Oz and the Wizard:

The Second Question

By Oz and John Baez

Oz returned from his weekend labours. Now he has to answer the three vital questions. The second was:

2. Explain how, in the standard big bang model, where the universe is homogeneous and isotropic --- let us assume it is filled with some fluid (e.g. a gas) --- the curvature of spacetime at any point may be determined at each point.

Oz ponders this for an hour or two, and walks over to the wizard's door and knocks on it. "Come on in!" cries the wizard. As Oz enters, G. Wiz slips out from behind a curtain, shaking some dust off his hands. He then wipes his brow and asks, "So, how are you doing on those questions? I presume you're starting with question 2, right?"

That mind-reading ability always takes Oz aback. He nods and says, "Well, obviously the Riemann tensor is required. So we have to go in our little loop and find out the rotation of our iddy-biddy vector. Now this sounds absolutely fine except that it's not very easy to go on a little rectangular loop whilst simultaneously zooming along the t-axis at c. Let's try and figure out how it might be done. Well, the first thing to realise is that we can choose our basis vectors and luckily they need not be orthogonal, although one could imagine that 'various corrections' could be made to make them so. Hmm...."

The wizard also says "Hmmm ...."

Oz continues. "Ok, how about this way. You have two identical stable 'clock and laser' flashers at your origin. You take one a suitable distance away from your origin and set it down in the same frame as your origin. You know you have done this because a laser beaming from the origin has exactly the same frequency as when you had the equipment side by side at the origin. Ok, now you have a point in spacetime. You know how far you went because you measured it locally with your 1mm ruler. You do this very slowly. Heck, it's a 1mm ruler and you are going light seconds at least, in any case you should be able to count the flashes from your laser at the origin, both out and back, to 'synchronise' time somehow or other. Anyway, whatever, you send off a laser pulse to say all is 'at rest'. Now you have the equivalent of a distance in, well, let's call it the 'out' direction. Now you trundle back to your origin and see what transpired. Well, you (in curved spacetime) will see two things. Firstly the distant laser started off with the same frequency as the origin laser (once you set it up), but slowly it will drift as spacetime curvature moves it away (or towards). You will also see a change in the time pulses (much the same thing really) as the distance gets further away. So at the very least you have a little parallelogram in the time- out plane."

He scratches the following picture in the dust on the floor:

        |\      The '*' are my little parallelogram
        | \     for my Riemann loop.
        |  \    The light pulses are at 45 deg as req'd.
        *   *
        .\  |
        . \ |
        .  \|
        .   *   All set up point.
        .  .
        .  .
        . . Trundle out leg.

"Now exactly how you interpret this as a rotation of your tangent vector, I am not rightly sure. My guess is that you deduce that the distant leg is 'really' at a small angle determined by it's relevant velocity accumulated over the time it travelled (vertically) , which being a dx/dt thingy, looks like a slope to me."

The wizard again says "Hmm ...." and stares off abstractedly in a rather unnerving way.

Oz asks: "Oh well, maybe worth 25%?? ..... 20%...... Right ball park?... Not even wrong?"

The wizard turns back to Oz, smiles and says "Well, it has a certain charm to it." Oz breathes a sigh of relief, but then notices a curious gleam in the wizard's eye... and begins to fear he will not be let off quite so easy.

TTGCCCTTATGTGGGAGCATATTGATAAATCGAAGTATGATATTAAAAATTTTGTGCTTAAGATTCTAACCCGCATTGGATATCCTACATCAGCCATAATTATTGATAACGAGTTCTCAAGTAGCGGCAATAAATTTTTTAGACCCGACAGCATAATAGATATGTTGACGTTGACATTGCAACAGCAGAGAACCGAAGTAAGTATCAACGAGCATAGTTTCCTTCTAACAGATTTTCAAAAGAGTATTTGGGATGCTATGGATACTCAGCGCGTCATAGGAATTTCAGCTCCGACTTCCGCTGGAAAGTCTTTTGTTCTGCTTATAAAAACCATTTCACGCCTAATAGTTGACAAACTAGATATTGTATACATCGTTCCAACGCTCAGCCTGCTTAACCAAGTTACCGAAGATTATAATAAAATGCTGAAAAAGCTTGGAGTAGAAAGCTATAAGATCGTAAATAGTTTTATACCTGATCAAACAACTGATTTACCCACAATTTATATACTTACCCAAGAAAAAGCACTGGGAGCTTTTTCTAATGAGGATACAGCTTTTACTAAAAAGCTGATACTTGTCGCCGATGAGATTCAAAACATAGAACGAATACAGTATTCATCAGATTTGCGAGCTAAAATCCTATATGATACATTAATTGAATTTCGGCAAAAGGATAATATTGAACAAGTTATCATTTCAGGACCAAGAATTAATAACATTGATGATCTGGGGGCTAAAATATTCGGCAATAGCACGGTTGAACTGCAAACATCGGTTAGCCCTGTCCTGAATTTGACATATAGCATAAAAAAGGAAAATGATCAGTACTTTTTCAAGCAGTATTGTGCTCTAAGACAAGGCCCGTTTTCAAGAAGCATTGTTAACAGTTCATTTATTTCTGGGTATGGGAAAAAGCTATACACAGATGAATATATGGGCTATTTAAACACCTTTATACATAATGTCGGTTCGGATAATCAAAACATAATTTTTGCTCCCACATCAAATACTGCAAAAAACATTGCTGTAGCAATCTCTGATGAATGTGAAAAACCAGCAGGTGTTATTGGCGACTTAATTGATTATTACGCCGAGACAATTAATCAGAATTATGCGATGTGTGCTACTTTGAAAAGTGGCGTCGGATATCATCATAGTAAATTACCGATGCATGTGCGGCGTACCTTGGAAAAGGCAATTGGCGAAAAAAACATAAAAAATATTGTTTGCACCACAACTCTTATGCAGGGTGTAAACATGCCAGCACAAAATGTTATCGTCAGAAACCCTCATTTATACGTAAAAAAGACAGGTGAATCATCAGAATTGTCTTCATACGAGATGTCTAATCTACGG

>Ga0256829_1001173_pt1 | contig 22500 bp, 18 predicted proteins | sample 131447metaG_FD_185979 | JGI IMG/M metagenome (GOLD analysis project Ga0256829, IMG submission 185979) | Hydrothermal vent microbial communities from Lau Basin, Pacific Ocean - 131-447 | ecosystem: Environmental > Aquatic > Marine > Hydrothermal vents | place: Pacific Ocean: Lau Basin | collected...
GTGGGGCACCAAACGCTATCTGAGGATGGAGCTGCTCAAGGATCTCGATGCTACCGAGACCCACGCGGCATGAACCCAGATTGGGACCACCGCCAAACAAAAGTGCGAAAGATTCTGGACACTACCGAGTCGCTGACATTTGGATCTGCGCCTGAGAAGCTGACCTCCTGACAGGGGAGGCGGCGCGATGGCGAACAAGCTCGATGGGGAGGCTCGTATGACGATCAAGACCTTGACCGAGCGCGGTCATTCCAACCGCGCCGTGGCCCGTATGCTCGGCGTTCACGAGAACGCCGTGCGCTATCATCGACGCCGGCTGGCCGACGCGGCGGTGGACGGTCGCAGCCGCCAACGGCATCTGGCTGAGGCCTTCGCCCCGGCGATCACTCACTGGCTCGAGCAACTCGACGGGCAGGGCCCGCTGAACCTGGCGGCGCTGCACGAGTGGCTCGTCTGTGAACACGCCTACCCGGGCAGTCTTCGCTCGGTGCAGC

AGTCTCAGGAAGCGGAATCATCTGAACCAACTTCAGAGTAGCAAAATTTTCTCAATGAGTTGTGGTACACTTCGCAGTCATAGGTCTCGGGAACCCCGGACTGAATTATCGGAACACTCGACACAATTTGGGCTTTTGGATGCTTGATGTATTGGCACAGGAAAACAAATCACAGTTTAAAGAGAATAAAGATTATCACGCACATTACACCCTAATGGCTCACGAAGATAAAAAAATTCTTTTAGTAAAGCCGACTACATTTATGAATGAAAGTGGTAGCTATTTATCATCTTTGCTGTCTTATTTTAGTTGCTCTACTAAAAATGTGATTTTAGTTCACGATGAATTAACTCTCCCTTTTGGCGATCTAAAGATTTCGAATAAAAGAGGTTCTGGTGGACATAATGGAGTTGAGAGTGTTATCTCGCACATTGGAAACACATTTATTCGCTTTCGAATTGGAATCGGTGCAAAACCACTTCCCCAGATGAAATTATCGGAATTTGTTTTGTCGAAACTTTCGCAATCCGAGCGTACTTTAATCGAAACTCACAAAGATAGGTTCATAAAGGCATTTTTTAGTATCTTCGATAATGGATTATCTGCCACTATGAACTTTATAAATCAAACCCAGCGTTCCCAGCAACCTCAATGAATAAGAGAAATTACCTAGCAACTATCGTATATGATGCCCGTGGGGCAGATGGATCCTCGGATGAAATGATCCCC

"Maybe you should think of it this way," says the wizard. "Start with two clocks next to each other, out in the wilderness of empty space!" As he speaks, the room dims and Oz seeks two clocks next to each other, floating in starry emptiness. "Now drag one a foot away from the other and do your best to leave it at rest relative to the first." One clock moves over a foot, starting at rest, but then the clocks begin to drift away from each other at an accelerating rate. "You you let them float out there in the wilderness of space. They are in free fall, so they trace out geodesics. These geodesics may converge or diverge, and the rate of this "geodesic deviation" may be measured as you suggest, by shining a laser from one to the other and measuring the redshift."

"By the way: note that since the clocks are relatively close to each other the notion of the distance between them, as measured between two clocks that start out at rest with respect to each other --- and indeed the notion of starting out at rest with respect to each other! --- are unproblematic. Really we should do this with clocks that are infinitesimally close to each other, but a distance of say, a lightsecond is darn close to infinitesimal on cosmic scales."

"Now, what does geodesic deviation have to do with curvature, exactly? Well, let's look at a spacetime diagram of the situation. Hang on while I equip you with 4-dimensional vision." He passes his hands over Oz's head and mutters an almost inaudible syllable, and all of sudden Oz is shocked to find that he can see the clocks, not just in space, but in spacetime. They trace out curves in spacetime, and he sees these curves in their entirety as a static whole! Yet he is simultaneously able to see how at any given "moment" --- i.e., any given slice of spacetime --- the clocks occupy positions in "space" just as they did in the previous scene! Furthermore, as before, he can see, as in a movie, how as time passes the clocks begin to accelerate away from each other. Somehow he is seeing not just space but spacetime!

"Hey, how are you doing that?" he asks. "I bet if I could do this myself these problems would be a whole lot easier!"

"I'm just using my limited telepathic ability to show you how I think of these things," the wizard says. "For you to do it too, all you need is practice."

Oz frowns, unsure as to how he'd practice this. He decides to keep quiet and pay careful attention; maybe he'll get the habit of 4d vision.

"Wise move," says the wizard, smiling.

"Now, let's use "v" to denote the velocity vector of the first clock at time zero, and let "w" denote the vector from the first clock to the second." Oz sees something like the following, but of course everything he sees is in 4 dimensions:

   |       |
   |       |
  v^       ^
   | w     |

"I've labelled the initial positions of the two clocks at rest by P and Q. Note that the velocity vector of the clock at Q is just the result of PARALLEL TRANSPORTING v in the direction w."